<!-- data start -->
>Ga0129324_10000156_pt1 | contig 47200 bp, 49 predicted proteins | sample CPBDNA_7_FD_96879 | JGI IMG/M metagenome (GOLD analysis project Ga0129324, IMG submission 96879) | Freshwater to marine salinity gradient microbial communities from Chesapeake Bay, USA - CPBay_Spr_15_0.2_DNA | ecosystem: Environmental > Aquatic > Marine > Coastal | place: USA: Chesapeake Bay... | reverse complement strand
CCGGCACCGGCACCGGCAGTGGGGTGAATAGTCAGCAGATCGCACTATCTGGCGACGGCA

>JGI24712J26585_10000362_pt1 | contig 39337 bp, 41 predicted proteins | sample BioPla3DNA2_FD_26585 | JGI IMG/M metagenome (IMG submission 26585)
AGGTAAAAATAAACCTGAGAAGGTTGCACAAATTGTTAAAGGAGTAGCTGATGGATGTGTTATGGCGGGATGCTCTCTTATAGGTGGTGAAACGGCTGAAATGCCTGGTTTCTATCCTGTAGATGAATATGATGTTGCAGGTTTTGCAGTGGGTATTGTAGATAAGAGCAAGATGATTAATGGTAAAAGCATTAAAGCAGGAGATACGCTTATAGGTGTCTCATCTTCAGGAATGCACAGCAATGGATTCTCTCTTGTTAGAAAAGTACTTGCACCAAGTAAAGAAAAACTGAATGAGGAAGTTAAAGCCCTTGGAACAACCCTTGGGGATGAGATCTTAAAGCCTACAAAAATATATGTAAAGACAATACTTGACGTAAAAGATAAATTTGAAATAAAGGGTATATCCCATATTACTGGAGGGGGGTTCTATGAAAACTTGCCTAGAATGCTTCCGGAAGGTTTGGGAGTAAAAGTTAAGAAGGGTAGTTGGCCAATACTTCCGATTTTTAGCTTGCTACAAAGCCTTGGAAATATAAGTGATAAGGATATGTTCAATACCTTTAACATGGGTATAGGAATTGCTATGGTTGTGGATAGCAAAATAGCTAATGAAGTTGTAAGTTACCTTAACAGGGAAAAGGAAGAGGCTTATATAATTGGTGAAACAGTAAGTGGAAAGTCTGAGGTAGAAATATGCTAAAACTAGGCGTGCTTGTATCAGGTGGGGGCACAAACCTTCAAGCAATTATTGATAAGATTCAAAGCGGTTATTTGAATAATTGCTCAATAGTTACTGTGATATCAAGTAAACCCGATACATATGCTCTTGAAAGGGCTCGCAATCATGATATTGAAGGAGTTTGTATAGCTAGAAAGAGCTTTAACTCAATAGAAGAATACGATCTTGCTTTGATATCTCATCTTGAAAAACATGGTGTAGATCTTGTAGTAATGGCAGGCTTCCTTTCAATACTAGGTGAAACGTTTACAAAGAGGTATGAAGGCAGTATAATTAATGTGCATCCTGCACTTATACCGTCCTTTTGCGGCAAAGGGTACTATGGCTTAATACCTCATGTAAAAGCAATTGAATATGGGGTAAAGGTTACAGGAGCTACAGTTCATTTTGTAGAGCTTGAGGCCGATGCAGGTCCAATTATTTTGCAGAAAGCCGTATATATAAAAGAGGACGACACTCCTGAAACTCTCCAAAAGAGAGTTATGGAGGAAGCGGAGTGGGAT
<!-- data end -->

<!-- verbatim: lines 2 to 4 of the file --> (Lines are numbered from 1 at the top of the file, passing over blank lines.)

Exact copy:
CCGGCACCGGCACCGGCAGTGGGGTGAATAGTCAGCAGATCGCACTATCTGGCGACGGCA

>JGI24712J26585_10000362_pt1 | contig 39337 bp, 41 predicted proteins | sample BioPla3DNA2_FD_26585 | JGI IMG/M metagenome (IMG submission 26585)
AGGTAAAAATAAACCTGAGAAGGTTGCACAAATTGTTAAAGGAGTAGCTGATGGATGTGTTATGGCGGGATGCTCTCTTATAGGTGGTGAAACGGCTGAAATGCCTGGTTTCTATCCTGTAGATGAATATGATGTTGCAGGTTTTGCAGTGGGTATTGTAGATAAGAGCAAGATGATTAATGGTAAAAGCATTAAAGCAGGAGATACGCTTATAGGTGTCTCATCTTCAGGAATGCACAGCAATGGATTCTCTCTTGTTAGAAAAGTACTTGCACCAAGTAAAGAAAAACTGAATGAGGAAGTTAAAGCCCTTGGAACAACCCTTGGGGATGAGATCTTAAAGCCTACAAAAATATATGTAAAGACAATACTTGACGTAAAAGATAAATTTGAAATAAAGGGTATATCCCATATTACTGGAGGGGGGTTCTATGAAAACTTGCCTAGAATGCTTCCGGAAGGTTTGGGAGTAAAAGTTAAGAAGGGTAGTTGGCCAATACTTCCGATTTTTAGCTTGCTACAAAGCCTTGGAAATATAAGTGATAAGGATATGTTCAATACCTTTAACATGGGTATAGGAATTGCTATGGTTGTGGATAGCAAAATAGCTAATGAAGTTGTAAGTTACCTTAACAGGGAAAAGGAAGAGGCTTATATAATTGGTGAAACAGTAAGTGGAAAGTCTGAGGTAGAAATATGCTAAAACTAGGCGTGCTTGTATCAGGTGGGGGCACAAACCTTCAAGCAATTATTGATAAGATTCAAAGCGGTTATTTGAATAATTGCTCAATAGTTACTGTGATATCAAGTAAACCCGATACATATGCTCTTGAAAGGGCTCGCAATCATGATATTGAAGGAGTTTGTATAGCTAGAAAGAGCTTTAACTCAATAGAAGAATACGATCTTGCTTTGATATCTCATCTTGAAAAACATGGTGTAGATCTTGTAGTAATGGCAGGCTTCCTTTCAATACTAGGTGAAACGTTTACAAAGAGGTATGAAGGCAGTATAATTAATGTGCATCCTGCACTTATACCGTCCTTTTGCGGCAAAGGGTACTATGGCTTAATACCTCATGTAAAAGCAATTGAATATGGGGTAAAGGTTACAGGAGCTACAGTTCATTTTGTAGAGCTTGAGGCCGATGCAGGTCCAATTATTTTGCAGAAAGCCGTATATATAAAAGAGGACGACACTCCTGAAACTCTCCAAAAGAGAGTTATGGAGGAAGCGGAGTGGGAT